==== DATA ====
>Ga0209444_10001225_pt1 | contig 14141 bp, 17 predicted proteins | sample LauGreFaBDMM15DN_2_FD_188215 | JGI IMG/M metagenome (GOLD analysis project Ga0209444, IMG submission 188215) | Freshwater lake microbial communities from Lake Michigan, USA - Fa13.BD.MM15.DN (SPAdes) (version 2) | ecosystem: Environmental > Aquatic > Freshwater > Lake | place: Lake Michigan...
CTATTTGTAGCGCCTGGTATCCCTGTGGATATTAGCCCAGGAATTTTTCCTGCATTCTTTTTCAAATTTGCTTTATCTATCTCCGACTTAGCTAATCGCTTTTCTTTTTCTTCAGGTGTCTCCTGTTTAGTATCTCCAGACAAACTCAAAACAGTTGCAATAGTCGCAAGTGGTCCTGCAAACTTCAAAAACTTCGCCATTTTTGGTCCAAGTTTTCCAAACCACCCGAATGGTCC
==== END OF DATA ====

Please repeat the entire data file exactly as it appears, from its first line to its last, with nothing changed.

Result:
>Ga0209444_10001225_pt1 | contig 14141 bp, 17 predicted proteins | sample LauGreFaBDMM15DN_2_FD_188215 | JGI IMG/M metagenome (GOLD analysis project Ga0209444, IMG submission 188215) | Freshwater lake microbial communities from Lake Michigan, USA - Fa13.BD.MM15.DN (SPAdes) (version 2) | ecosystem: Environmental > Aquatic > Freshwater > Lake | place: Lake Michigan...
CTATTTGTAGCGCCTGGTATCCCTGTGGATATTAGCCCAGGAATTTTTCCTGCATTCTTTTTCAAATTTGCTTTATCTATCTCCGACTTAGCTAATCGCTTTTCTTTTTCTTCAGGTGTCTCCTGTTTAGTATCTCCAGACAAACTCAAAACAGTTGCAATAGTCGCAAGTGGTCCTGCAAACTTCAAAAACTTCGCCATTTTTGGTCCAAGTTTTCCAAACCACCCGAATGGTCC